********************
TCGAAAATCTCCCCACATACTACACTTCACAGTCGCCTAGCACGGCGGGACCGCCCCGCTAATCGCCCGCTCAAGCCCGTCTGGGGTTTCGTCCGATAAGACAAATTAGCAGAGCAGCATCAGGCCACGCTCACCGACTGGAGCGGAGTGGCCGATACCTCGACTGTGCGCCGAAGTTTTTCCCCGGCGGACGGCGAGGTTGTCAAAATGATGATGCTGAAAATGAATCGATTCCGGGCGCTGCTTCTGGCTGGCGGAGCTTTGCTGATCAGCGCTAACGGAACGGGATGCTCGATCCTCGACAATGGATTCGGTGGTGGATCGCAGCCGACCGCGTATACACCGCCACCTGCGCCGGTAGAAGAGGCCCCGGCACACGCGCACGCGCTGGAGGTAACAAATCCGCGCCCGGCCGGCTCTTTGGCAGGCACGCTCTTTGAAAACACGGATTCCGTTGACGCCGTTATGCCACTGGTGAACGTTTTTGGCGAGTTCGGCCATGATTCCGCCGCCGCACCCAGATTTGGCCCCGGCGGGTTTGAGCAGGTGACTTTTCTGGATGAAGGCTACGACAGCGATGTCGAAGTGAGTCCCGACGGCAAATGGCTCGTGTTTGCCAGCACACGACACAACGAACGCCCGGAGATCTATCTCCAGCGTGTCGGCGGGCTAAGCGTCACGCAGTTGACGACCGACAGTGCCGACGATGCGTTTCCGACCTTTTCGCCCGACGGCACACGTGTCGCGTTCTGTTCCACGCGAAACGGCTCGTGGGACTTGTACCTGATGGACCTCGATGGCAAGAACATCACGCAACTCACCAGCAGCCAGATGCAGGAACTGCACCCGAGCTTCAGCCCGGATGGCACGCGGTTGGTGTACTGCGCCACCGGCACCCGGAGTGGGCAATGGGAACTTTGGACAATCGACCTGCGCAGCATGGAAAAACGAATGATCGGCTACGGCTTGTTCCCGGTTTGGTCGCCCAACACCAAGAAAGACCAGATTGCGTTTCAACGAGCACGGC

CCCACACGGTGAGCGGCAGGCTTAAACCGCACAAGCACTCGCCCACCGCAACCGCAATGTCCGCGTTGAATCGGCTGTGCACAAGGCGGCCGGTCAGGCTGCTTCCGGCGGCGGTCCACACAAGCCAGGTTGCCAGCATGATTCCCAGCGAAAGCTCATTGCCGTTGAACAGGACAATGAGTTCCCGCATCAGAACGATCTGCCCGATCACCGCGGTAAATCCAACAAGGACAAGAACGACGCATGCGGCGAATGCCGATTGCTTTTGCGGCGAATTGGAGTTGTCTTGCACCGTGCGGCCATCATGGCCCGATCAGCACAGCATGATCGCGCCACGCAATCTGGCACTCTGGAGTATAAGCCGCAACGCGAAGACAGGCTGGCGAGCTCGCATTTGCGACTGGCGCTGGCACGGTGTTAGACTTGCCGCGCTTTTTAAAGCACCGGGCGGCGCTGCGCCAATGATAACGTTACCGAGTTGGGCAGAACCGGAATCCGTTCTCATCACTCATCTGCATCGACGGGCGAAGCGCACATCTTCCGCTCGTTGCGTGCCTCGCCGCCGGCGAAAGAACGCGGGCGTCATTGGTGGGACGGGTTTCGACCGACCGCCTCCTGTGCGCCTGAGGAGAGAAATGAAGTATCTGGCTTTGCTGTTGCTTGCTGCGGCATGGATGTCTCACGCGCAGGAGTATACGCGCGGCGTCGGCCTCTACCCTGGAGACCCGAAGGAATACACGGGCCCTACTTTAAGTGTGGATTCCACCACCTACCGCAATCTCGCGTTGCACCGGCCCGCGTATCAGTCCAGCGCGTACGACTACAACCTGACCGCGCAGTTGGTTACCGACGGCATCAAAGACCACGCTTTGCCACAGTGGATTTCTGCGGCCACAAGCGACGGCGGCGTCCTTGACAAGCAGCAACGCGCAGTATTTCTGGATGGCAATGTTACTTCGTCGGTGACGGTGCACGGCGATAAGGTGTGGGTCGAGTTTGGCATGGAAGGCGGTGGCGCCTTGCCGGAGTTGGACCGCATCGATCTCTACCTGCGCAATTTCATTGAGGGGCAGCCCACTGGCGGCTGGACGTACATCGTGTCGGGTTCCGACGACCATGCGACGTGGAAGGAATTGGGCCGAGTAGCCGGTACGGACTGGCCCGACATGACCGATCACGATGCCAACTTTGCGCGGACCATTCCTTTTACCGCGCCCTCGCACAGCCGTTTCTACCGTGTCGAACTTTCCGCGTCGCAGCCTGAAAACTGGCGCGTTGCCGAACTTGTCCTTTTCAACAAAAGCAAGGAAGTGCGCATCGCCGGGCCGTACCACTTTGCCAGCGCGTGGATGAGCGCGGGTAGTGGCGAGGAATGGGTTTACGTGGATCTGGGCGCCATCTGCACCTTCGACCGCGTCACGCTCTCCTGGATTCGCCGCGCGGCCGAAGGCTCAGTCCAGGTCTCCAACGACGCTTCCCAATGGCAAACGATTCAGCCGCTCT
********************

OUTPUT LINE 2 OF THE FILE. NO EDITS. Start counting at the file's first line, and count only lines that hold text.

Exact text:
CCCACACGGTGAGCGGCAGGCTTAAACCGCACAAGCACTCGCCCACCGCAACCGCAATGTCCGCGTTGAATCGGCTGTGCACAAGGCGGCCGGTCAGGCTGCTTCCGGCGGCGGTCCACACAAGCCAGGTTGCCAGCATGATTCCCAGCGAAAGCTCATTGCCGTTGAACAGGACAATGAGTTCCCGCATCAGAACGATCTGCCCGATCACCGCGGTAAATCCAACAAGGACAAGAACGACGCATGCGGCGAATGCCGATTGCTTTTGCGGCGAATTGGAGTTGTCTTGCACCGTGCGGCCATCATGGCCCGATCAGCACAGCATGATCGCGCCACGCAATCTGGCACTCTGGAGTATAAGCCGCAACGCGAAGACAGGCTGGCGAGCTCGCATTTGCGACTGGCGCTGGCACGGTGTTAGACTTGCCGCGCTTTTTAAAGCACCGGGCGGCGCTGCGCCAATGATAACGTTACCGAGTTGGGCAGAACCGGAATCCGTTCTCATCACTCATCTGCATCGACGGGCGAAGCGCACATCTTCCGCTCGTTGCGTGCCTCGCCGCCGGCGAAAGAACGCGGGCGTCATTGGTGGGACGGGTTTCGACCGACCGCCTCCTGTGCGCCTGAGGAGAGAAATGAAGTATCTGGCTTTGCTGTTGCTTGCTGCGGCATGGATGTCTCACGCGCAGGAGTATACGCGCGGCGTCGGCCTCTACCCTGGAGACCCGAAGGAATACACGGGCCCTACTTTAAGTGTGGATTCCACCACCTACCGCAATCTCGCGTTGCACCGGCCCGCGTATCAGTCCAGCGCGTACGACTACAACCTGACCGCGCAGTTGGTTACCGACGGCATCAAAGACCACGCTTTGCCACAGTGGATTTCTGCGGCCACAAGCGACGGCGGCGTCCTTGACAAGCAGCAACGCGCAGTATTTCTGGATGGCAATGTTACTTCGTCGGTGACGGTGCACGGCGATAAGGTGTGGGTCGAGTTTGGCATGGAAGGCGGTGGCGCCTTGCCGGAGTTGGACCGCATCGATCTCTACCTGCGCAATTTCATTGAGGGGCAGCCCACTGGCGGCTGGACGTACATCGTGTCGGGTTCCGACGACCATGCGACGTGGAAGGAATTGGGCCGAGTAGCCGGTACGGACTGGCCCGACATGACCGATCACGATGCCAACTTTGCGCGGACCATTCCTTTTACCGCGCCCTCGCACAGCCGTTTCTACCGTGTCGAACTTTCCGCGTCGCAGCCTGAAAACTGGCGCGTTGCCGAACTTGTCCTTTTCAACAAAAGCAAGGAAGTGCGCATCGCCGGGCCGTACCACTTTGCCAGCGCGTGGATGAGCGCGGGTAGTGGCGAGGAATGGGTTTACGTGGATCTGGGCGCCATCTGCACCTTCGACCGCGTCACGCTCTCCTGGATTCGCCGCGCGGCCGAAGGCTCAGTCCAGGTCTCCAACGACGCTTCCCAATGGCAAACGATTCAGCCGCTCT